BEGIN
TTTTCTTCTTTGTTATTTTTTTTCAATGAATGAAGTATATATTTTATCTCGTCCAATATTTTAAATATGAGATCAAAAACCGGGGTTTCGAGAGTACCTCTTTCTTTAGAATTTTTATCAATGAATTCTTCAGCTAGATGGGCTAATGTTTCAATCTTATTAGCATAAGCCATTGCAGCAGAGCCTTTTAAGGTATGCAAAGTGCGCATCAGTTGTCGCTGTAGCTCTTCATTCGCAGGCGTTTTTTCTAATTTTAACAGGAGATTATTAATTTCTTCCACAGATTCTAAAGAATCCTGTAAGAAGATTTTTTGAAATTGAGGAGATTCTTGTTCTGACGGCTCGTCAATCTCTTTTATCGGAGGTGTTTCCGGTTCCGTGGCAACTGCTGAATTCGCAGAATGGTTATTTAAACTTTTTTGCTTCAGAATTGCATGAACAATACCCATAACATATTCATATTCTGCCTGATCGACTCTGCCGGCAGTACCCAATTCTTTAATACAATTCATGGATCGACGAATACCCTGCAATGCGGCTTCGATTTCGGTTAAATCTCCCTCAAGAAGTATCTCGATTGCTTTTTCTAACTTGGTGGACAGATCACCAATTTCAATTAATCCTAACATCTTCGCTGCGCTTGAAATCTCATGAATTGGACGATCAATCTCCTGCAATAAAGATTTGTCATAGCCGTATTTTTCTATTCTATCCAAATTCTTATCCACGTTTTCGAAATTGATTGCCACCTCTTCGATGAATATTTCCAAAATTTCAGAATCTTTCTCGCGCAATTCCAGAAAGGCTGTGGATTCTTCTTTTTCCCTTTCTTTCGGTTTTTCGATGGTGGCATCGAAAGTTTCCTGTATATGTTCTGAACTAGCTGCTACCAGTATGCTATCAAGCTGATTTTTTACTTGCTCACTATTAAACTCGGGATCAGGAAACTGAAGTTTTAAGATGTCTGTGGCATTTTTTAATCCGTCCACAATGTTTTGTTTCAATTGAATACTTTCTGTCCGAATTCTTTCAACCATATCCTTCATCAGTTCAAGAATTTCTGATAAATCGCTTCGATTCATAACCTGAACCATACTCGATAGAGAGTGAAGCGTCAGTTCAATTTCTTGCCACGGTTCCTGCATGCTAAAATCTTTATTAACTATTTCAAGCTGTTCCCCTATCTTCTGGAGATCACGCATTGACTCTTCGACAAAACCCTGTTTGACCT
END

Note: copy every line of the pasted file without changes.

TTTTCTTCTTTGTTATTTTTTTTCAATGAATGAAGTATATATTTTATCTCGTCCAATATTTTAAATATGAGATCAAAAACCGGGGTTTCGAGAGTACCTCTTTCTTTAGAATTTTTATCAATGAATTCTTCAGCTAGATGGGCTAATGTTTCAATCTTATTAGCATAAGCCATTGCAGCAGAGCCTTTTAAGGTATGCAAAGTGCGCATCAGTTGTCGCTGTAGCTCTTCATTCGCAGGCGTTTTTTCTAATTTTAACAGGAGATTATTAATTTCTTCCACAGATTCTAAAGAATCCTGTAAGAAGATTTTTTGAAATTGAGGAGATTCTTGTTCTGACGGCTCGTCAATCTCTTTTATCGGAGGTGTTTCCGGTTCCGTGGCAACTGCTGAATTCGCAGAATGGTTATTTAAACTTTTTTGCTTCAGAATTGCATGAACAATACCCATAACATATTCATATTCTGCCTGATCGACTCTGCCGGCAGTACCCAATTCTTTAATACAATTCATGGATCGACGAATACCCTGCAATGCGGCTTCGATTTCGGTTAAATCTCCCTCAAGAAGTATCTCGATTGCTTTTTCTAACTTGGTGGACAGATCACCAATTTCAATTAATCCTAACATCTTCGCTGCGCTTGAAATCTCATGAATTGGACGATCAATCTCCTGCAATAAAGATTTGTCATAGCCGTATTTTTCTATTCTATCCAAATTCTTATCCACGTTTTCGAAATTGATTGCCACCTCTTCGATGAATATTTCCAAAATTTCAGAATCTTTCTCGCGCAATTCCAGAAAGGCTGTGGATTCTTCTTTTTCCCTTTCTTTCGGTTTTTCGATGGTGGCATCGAAAGTTTCCTGTATATGTTCTGAACTAGCTGCTACCAGTATGCTATCAAGCTGATTTTTTACTTGCTCACTATTAAACTCGGGATCAGGAAACTGAAGTTTTAAGATGTCTGTGGCATTTTTTAATCCGTCCACAATGTTTTGTTTCAATTGAATACTTTCTGTCCGAATTCTTTCAACCATATCCTTCATCAGTTCAAGAATTTCTGATAAATCGCTTCGATTCATAACCTGAACCATACTCGATAGAGAGTGAAGCGTCAGTTCAATTTCTTGCCACGGTTCCTGCATGCTAAAATCTTTATTAACTATTTCAAGCTGTTCCCCTATCTTCTGGAGATCACGCATTGACTCTTCGACAAAACCCTGTTTGACCT